Essential Etiquette - What You Need to Know About Religious Traditions
So you’ve received an invitation to a coworker’s Buddhist wedding. Or perhaps you’ve been asked to help plan a Bar Mitzva, and you’ve never set foot in a synagogue before. What can you expect, and what will be expected of you?
The first rule of thumb, say the experts, is to relax and enjoy yourself. It’s likely that no one will notice or care if you commit a faux pas—after all, you’re a close enough friend to have been invited. But even event professionals may be able to use a few guidelines when they’re in unfamiliar territory.
Keep in mind that rituals, traditions and ceremonies can vary greatly depending on the hosts and locations. But one thing is bound to be the same—the feasting, music and dancing that accompany celebrations of all cultures.
A Buddhist Wedding
• A Buddhist ceremony is not viewed as a religious event, but a social one. A monk may be present to bless the couple, but is not required.
• Ceremonies are typically simple and custom designed for each couple, who are free to use readings from any source they like, including Buddhist scriptures. Vows are often written by the couple.
• One tradition is for the couple to walk down the aisle carrying strands of 21 beads (or juju) which represent Buddha and the couple’s families.
• The ceremony can take place indoors or out, and does not have to be in a temple. Typically, the venue contains a Buddha statue or picture which the couple decorates with flowers, candles and incense.
• Another tradition is the couple sharing a cup of sake.
• The bride and groom generally kneel for the ceremony. Guests typically sit to observe the rites.
A Jewish Bar/Bat Mitzva
• Usually a two-part event with the religious service followed by a luncheon and/or party. In reform or reconstructionist synagogues, the service runs an average 90 minutes to two hours. In conservative congregations, it can last up to three hours.
• Men may be asked to wear a kippah or yarmulke (head covering); most synagogues will have these available for non-Jewish guests.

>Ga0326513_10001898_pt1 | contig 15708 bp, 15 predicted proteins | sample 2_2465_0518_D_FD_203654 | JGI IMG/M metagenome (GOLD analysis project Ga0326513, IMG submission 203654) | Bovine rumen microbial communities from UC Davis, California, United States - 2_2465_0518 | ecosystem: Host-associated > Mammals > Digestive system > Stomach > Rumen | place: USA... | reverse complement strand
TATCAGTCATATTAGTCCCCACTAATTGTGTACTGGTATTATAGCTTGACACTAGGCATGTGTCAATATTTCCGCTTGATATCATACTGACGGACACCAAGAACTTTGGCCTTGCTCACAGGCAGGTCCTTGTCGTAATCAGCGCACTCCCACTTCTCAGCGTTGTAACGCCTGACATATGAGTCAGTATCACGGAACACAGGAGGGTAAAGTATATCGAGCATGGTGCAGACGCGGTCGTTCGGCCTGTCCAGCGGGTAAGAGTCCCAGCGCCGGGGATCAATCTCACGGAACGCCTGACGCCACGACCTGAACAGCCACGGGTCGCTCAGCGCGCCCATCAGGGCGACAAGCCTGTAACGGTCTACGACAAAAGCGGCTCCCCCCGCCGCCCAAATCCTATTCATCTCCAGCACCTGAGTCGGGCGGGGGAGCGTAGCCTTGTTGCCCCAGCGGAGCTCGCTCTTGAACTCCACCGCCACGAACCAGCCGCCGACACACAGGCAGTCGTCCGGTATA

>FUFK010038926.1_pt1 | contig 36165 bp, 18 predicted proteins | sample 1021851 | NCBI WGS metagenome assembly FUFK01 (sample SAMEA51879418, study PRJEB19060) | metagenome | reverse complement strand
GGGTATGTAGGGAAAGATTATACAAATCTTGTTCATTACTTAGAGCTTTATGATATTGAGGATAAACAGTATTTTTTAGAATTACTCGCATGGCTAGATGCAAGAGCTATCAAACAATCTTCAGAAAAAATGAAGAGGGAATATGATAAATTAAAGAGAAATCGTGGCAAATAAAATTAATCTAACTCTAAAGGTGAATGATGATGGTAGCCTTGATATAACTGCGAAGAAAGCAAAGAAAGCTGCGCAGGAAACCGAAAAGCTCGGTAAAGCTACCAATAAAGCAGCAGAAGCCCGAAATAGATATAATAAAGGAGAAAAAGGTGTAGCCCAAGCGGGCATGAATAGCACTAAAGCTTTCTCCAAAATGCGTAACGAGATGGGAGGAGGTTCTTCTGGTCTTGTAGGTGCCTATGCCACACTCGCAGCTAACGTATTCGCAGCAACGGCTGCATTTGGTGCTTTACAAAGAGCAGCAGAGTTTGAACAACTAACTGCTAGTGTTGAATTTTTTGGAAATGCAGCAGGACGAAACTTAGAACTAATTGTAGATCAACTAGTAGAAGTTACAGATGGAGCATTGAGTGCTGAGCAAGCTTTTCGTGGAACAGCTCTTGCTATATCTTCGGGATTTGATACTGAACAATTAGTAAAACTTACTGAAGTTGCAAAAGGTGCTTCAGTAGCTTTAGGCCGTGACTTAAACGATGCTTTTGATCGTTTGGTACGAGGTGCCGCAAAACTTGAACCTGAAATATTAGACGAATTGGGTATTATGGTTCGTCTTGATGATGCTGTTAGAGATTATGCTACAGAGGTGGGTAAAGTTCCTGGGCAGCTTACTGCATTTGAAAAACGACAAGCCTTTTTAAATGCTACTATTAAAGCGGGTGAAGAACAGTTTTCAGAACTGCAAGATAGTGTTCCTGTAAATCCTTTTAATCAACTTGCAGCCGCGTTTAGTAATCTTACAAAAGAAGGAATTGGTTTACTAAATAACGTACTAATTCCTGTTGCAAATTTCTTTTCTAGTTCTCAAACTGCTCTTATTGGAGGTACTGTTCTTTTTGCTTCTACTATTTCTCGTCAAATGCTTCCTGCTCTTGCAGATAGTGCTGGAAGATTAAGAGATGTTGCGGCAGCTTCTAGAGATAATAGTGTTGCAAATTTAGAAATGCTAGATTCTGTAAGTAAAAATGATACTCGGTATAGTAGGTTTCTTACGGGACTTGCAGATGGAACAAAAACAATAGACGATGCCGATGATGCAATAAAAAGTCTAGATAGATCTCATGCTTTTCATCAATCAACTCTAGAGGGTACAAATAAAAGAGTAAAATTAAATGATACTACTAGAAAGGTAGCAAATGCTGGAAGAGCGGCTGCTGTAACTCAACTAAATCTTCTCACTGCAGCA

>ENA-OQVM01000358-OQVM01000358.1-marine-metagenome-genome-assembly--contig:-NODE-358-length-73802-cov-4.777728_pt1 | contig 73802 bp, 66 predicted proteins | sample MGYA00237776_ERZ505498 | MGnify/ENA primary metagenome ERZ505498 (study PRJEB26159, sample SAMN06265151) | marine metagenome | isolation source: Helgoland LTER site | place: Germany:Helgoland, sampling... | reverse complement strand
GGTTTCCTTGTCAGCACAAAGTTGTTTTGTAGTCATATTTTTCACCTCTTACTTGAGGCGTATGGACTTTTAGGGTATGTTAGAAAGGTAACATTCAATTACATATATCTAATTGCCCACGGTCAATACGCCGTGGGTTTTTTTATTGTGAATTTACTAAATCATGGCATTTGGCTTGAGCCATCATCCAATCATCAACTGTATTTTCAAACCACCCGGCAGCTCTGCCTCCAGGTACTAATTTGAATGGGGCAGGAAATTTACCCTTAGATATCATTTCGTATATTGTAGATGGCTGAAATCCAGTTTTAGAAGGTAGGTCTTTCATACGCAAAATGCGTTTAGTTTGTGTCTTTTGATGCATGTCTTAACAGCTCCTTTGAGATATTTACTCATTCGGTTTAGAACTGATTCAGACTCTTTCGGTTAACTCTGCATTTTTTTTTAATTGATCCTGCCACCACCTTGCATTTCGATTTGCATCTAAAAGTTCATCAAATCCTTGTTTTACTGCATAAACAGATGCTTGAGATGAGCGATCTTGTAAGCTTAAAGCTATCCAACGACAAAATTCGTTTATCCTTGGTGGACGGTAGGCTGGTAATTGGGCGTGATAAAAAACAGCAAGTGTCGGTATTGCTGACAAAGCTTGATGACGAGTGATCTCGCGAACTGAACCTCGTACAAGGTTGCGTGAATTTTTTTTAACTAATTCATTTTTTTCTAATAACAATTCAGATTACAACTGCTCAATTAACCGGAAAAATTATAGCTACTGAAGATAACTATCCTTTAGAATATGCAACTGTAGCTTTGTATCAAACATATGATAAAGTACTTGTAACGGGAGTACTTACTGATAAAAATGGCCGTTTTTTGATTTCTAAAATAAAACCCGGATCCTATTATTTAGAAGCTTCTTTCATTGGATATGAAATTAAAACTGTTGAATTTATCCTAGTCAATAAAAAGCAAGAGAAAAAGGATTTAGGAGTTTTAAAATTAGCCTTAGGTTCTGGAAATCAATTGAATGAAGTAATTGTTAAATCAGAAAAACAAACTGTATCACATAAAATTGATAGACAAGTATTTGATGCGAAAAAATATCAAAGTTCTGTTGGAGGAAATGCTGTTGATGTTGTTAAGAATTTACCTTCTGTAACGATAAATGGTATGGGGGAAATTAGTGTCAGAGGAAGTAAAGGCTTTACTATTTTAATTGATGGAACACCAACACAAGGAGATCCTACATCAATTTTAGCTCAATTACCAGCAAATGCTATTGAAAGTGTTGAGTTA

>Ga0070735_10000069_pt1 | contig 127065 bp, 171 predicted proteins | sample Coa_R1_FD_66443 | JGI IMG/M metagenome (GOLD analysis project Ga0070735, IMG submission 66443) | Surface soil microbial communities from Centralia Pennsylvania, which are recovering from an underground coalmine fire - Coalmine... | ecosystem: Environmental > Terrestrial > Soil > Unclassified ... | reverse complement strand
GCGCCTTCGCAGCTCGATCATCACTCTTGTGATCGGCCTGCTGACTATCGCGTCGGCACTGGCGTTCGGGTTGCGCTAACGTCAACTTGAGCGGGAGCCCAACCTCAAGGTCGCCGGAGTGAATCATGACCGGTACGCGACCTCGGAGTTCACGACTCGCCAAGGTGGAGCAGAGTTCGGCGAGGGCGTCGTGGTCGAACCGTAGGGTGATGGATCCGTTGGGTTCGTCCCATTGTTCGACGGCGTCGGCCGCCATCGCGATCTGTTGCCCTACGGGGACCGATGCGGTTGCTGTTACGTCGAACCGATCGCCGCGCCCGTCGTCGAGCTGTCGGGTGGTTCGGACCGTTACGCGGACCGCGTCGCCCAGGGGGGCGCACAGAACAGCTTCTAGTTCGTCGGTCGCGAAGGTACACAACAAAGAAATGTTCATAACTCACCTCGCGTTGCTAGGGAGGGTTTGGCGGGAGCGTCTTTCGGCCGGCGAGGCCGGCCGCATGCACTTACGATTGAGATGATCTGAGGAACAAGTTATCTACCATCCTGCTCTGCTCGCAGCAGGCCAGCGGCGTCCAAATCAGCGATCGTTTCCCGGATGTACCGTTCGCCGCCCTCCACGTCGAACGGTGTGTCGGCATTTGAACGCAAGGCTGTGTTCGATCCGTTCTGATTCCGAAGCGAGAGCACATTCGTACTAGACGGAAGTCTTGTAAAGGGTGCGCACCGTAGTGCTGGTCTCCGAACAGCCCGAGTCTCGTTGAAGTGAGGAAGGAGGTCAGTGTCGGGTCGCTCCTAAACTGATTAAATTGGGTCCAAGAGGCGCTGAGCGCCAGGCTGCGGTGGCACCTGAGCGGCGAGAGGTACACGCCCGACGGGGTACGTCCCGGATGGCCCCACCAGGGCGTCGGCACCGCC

• In Jewish services, prayers are said while standing and sitting. Just follow the lead of those around you, and you’ll be fine.
• Appropriate gifts for the honored person may include money, religious books or articles or jewelry for girls.
• It’s customary to wish the honoree “Mazel Tov” (congratulations and good luck).
A Muslim Wedding
• Although some aspects of an Islamic wedding are fairly consistent among Muslims (specifying a gift to the bride [mahr], signing a marriage contract [nikkah] and hosting separate receptions for women and men are a few examples), Muslim marriages often reflect the diversity of the Muslim population, which has segments in Africa, Asia, the Arab world, Turkey and other areas of the world.
• The bride’s hands and feet may be decorated with elaborate henna painting.
• Although the celebrating can last for days, the ceremony itself is often quite simple and brief. The bride and groom may be in separate rooms. An officiant, who can be any man familiar with Islamic law, visits each room, asking the couple if they consent to the marriage. He then has them each sign the marriage contract, with witnesses observing. Then, the officiant brings the pair together and pronounces them husband and wife.
• The celebration may begin with the dholki (beating of the drums) one to two weeks before the ceremony. Young guests sing, practice their dancing and party down while beating on the drums. The bride and groom typically hold their own dholki.
• The grandest celebration, the mehendi, takes place on the first night of the three-day celebration. It’s filled with noise and color and can be individual or joint for the bride and groom.
A Hindu Wedding
• A Hindu wedding can be the most elaborate and lavish event you’ve ever attended. They tend to be a riot of color and creativity, lasting days with a multitude of feasts and parties.
• During the ceremony, cords may be tied to the wrists of the couple as a sign of their connection and protection.
• The bride and groom may exchange garlands of flowers, which are used liberally throughout all the events. Each of them or both may have henna paintings on their hands and/or feet.
• A fire may be kindled on the wedding altar. The bride’s brother gives three fistfuls of puffed rice to the bride, who offers the rice to the fire.
• Brides are typically adorned with gold and flowers. It’s common for the groom to arrive on a white horse with great pomp and ceremony. He will be dressed in the traditional tunic and loose pants.